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The Definition of - decline (verb)

    verb (used with object), declined, declining.
    1.
    to withhold or deny consent to do, enter into or upon, etc.; refuse:
    He declined to say more about it.
    2.
    to express inability or reluctance to accept; refuse with courtesy:
    to decline an invitation; to decline an offer.
    3.
    to cause to slope or incline downward.
    4.
    Grammar.
    1. to inflect (a noun, pronoun, or adjective), as Latin puella, declined puella, puellae, puellae, puellam, puella in the five cases of the singular.
    2. to recite or display all or some subset of the inflected forms of a noun, pronoun, or adjective in a fixed order.
    verb (used without object), declined, declining.
    5.
    to express courteous refusal; refuse:
    We sent him an invitation but he declined.
    6.
    to bend or slant down; slope downward; descend:
    The hill declines to the lake.
    7.
    (of pathways, routes, objects, etc.) to follow a downward course or path:
    The sun declined in the skies.
    8.
    to draw toward the close, as the day.
    9.
    to fail in strength, vigor, character, value, etc.; deteriorate.
    10.
    to fail or dwindle; sink or fade away:
    to decline in popularity.
    11.
    to descend, as to an unworthy level; stoop.
    12.
    Grammar. to be characterized by declension.
    noun
    13.
    a downward slope; declivity.
    14.
    a downward movement, as of prices or population; diminution:
    a decline in the stock market.
    15.
    a failing or gradual loss, as in strength, character, power, or value; deterioration:
    the decline of the Roman Empire.
    16.
    a gradual deterioration of the physical powers, as in later life or in disease:
    After his seventieth birthday he went into a decline.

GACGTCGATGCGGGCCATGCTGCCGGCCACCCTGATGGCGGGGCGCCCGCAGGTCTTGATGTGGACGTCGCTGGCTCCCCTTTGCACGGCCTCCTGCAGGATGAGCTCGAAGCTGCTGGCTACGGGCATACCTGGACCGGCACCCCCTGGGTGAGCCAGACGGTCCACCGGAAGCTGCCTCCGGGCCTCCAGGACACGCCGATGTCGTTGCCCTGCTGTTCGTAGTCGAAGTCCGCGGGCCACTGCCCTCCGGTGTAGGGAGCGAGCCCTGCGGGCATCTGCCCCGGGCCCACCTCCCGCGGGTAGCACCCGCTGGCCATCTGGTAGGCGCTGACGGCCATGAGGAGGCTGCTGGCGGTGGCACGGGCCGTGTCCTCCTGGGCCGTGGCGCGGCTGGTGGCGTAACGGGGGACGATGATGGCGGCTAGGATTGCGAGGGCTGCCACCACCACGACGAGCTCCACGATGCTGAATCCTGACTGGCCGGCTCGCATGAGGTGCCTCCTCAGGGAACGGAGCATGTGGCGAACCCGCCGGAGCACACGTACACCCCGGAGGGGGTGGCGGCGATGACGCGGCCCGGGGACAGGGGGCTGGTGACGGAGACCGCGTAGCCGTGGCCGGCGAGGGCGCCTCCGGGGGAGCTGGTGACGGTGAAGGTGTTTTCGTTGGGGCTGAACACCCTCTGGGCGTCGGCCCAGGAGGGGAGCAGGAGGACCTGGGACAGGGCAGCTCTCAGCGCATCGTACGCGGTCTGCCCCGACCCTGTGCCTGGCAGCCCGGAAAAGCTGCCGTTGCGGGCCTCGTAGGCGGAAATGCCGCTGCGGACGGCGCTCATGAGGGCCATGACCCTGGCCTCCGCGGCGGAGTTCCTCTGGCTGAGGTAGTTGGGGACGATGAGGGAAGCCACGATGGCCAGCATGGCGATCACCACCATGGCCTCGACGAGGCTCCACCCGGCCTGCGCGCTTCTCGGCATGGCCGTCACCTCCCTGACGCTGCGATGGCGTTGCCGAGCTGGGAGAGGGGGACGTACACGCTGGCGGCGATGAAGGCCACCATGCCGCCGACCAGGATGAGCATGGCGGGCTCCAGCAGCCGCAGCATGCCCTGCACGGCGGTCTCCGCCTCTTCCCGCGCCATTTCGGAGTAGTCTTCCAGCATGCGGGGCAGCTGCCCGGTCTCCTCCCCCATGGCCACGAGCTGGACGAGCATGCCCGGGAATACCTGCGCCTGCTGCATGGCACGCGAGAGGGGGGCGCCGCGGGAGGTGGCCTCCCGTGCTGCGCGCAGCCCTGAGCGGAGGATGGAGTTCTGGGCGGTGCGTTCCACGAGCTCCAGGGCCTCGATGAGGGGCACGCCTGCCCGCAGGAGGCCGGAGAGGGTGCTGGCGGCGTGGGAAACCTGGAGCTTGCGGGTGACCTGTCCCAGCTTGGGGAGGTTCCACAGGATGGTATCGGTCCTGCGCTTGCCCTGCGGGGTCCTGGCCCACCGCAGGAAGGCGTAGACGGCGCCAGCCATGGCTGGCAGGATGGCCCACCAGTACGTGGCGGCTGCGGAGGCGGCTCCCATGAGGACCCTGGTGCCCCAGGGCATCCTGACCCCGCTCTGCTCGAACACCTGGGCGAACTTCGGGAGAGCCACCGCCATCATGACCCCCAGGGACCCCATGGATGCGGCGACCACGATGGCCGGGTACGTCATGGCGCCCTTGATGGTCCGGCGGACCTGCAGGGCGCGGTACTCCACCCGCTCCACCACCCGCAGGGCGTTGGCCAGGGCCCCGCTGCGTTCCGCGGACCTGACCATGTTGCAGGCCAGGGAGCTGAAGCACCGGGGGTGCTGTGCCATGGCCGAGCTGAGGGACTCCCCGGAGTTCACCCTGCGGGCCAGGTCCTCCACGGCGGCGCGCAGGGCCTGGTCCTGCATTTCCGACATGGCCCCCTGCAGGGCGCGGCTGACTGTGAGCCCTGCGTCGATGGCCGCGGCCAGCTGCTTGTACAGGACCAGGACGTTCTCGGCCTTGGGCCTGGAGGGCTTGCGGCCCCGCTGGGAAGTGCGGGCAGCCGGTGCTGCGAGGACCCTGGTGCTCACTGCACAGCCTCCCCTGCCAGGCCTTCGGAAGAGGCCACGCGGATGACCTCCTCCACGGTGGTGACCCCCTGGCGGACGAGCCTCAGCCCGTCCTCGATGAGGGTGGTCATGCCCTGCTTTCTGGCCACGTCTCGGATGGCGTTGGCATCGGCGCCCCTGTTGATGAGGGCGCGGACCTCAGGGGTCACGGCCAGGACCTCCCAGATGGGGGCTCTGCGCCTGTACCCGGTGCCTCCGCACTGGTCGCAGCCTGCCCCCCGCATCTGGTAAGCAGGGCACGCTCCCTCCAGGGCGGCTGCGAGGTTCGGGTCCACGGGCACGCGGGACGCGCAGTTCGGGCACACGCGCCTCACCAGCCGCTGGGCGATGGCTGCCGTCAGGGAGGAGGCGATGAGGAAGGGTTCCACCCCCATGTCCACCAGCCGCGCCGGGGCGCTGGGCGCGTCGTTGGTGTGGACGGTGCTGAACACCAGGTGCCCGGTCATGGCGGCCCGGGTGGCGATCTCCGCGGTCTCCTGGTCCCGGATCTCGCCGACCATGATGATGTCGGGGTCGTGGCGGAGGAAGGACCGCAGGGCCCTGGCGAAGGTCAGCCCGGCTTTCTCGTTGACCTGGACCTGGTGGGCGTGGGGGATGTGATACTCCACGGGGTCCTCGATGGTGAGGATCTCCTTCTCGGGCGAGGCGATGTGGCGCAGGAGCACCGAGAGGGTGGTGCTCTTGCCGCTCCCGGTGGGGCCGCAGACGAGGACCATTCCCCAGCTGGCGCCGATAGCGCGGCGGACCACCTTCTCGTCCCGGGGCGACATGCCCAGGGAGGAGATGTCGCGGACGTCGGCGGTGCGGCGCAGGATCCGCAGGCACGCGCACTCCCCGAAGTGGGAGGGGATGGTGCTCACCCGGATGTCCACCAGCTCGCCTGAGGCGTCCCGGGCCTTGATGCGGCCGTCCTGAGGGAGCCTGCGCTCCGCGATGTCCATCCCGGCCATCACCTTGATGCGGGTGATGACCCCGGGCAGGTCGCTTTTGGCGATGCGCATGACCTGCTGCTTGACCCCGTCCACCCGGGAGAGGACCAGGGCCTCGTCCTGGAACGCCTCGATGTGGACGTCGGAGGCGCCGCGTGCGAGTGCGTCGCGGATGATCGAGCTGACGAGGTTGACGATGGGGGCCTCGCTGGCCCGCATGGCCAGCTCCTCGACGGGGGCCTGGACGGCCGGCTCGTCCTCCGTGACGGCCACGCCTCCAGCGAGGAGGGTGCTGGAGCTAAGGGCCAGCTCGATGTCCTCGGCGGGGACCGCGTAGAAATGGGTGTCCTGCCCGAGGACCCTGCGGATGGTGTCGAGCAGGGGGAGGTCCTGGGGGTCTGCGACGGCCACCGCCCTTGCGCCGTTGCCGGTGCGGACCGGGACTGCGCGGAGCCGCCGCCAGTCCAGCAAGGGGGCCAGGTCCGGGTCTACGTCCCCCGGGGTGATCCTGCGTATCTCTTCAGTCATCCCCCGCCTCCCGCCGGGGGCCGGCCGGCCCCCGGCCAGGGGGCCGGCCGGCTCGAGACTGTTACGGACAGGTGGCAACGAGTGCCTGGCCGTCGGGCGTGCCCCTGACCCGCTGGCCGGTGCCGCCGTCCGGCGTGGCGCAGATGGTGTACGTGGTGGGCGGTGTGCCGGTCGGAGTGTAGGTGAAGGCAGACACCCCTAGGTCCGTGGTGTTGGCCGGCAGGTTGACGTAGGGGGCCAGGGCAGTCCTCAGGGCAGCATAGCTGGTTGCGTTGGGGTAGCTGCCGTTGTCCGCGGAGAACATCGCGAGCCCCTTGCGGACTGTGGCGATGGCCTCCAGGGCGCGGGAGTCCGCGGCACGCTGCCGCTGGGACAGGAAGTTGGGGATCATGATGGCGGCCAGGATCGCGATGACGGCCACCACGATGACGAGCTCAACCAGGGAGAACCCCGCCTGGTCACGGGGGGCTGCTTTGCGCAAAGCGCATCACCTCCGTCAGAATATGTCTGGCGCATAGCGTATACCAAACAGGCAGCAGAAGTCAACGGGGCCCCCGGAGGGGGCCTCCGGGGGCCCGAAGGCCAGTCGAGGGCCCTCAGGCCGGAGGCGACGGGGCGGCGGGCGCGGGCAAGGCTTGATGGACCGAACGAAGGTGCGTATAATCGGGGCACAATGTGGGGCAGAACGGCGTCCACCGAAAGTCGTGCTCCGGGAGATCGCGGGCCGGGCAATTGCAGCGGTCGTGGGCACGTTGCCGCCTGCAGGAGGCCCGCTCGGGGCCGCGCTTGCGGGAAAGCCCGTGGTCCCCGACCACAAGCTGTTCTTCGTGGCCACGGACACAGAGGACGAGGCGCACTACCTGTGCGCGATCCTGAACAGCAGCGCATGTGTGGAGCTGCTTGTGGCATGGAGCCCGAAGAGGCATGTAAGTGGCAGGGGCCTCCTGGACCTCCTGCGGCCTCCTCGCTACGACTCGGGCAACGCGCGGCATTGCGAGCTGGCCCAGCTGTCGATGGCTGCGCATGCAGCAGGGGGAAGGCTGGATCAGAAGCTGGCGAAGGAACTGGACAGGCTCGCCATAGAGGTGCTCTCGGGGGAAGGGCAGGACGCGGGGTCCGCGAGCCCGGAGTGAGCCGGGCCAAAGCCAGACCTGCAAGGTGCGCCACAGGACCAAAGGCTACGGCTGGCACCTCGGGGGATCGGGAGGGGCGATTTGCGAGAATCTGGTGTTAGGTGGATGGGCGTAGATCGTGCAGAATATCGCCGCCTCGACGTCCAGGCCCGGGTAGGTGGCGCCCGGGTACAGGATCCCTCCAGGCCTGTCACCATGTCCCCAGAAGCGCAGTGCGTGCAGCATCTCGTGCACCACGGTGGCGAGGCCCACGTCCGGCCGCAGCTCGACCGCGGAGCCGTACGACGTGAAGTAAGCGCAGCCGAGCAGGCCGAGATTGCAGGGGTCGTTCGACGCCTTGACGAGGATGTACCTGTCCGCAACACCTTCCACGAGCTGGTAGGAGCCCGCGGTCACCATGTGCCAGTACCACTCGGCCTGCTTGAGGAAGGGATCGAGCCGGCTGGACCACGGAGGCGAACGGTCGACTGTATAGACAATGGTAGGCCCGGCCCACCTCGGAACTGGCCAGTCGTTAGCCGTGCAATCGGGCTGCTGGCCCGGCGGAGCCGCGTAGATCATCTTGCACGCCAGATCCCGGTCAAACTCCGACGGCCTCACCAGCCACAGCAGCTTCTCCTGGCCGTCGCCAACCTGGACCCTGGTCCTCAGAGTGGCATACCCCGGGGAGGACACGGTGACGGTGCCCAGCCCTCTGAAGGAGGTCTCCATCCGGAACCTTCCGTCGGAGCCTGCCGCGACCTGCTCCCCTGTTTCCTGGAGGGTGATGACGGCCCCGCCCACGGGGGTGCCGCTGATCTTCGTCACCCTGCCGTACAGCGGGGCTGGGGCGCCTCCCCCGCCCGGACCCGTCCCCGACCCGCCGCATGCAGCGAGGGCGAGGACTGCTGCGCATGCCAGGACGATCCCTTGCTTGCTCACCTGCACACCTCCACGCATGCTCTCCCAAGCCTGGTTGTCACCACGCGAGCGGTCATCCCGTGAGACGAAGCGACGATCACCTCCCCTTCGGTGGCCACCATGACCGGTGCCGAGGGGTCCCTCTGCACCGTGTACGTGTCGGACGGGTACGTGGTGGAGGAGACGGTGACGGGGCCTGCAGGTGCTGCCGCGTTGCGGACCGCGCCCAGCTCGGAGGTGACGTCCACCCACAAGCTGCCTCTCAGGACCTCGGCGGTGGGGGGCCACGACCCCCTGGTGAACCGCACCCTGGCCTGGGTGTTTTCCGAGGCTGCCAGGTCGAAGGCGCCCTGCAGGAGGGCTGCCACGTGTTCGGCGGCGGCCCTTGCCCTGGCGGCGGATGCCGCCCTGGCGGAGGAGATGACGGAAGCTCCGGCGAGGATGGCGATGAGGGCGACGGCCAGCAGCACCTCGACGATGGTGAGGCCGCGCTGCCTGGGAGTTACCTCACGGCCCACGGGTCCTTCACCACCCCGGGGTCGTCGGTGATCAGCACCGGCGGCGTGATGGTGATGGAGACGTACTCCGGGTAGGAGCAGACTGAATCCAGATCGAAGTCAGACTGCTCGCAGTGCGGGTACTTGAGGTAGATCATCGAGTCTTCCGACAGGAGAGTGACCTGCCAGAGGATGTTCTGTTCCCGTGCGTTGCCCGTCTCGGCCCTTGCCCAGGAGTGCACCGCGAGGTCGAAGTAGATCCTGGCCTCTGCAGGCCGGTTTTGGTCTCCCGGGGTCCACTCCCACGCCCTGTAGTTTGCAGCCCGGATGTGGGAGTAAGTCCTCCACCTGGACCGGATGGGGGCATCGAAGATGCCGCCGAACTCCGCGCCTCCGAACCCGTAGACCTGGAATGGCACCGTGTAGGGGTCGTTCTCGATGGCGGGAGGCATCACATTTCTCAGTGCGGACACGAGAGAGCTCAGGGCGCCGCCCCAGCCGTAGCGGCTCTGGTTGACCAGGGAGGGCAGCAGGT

17.
    progress downward or toward the close, as of the sun or the day.
    18.
    the later years or last part:
    He became an editor in the decline of his life.

Word Example of - decline

    Example Sentences for decline

    For some years, however, grape-growing along the Hudson has been on the decline.

    Again we must decline to measure the good and the evil of the system.

    It is more difficult to preserve it, and it generally dies of decline.

    That it is not that you cannot give any explanation, but that you decline to give it.

    He offered a lieutenancy to Ferens, who had the courage to decline it.

    Receive Monsieur Raynal, and decline his offer if you think proper.

    The lady-helps have their own apartment; but I decline to justify myself.

    "I must decline to answer that question," said Hurlstone curtly.

    He was conscious that he must decline now, and definitely, and the insistence of her request made the duty harder every second.

    With the increase of his party was the decline of spirituality.

Word Origin & History of - decline

    Word Origin & History

    decline early 14c., "to turn aside, deviate," from O.Fr. decliner "to bend, turn aside," from L. declinare "to bend from, inflect," from de- "from" + clinare "to bend," from PIE *klei-n-, suffixed form of *klei "to lean" (see lean (v.)). Sense has been altered since 15c. by interpretation of de- as "downward." Meaning "not to consent" is from 1630s.

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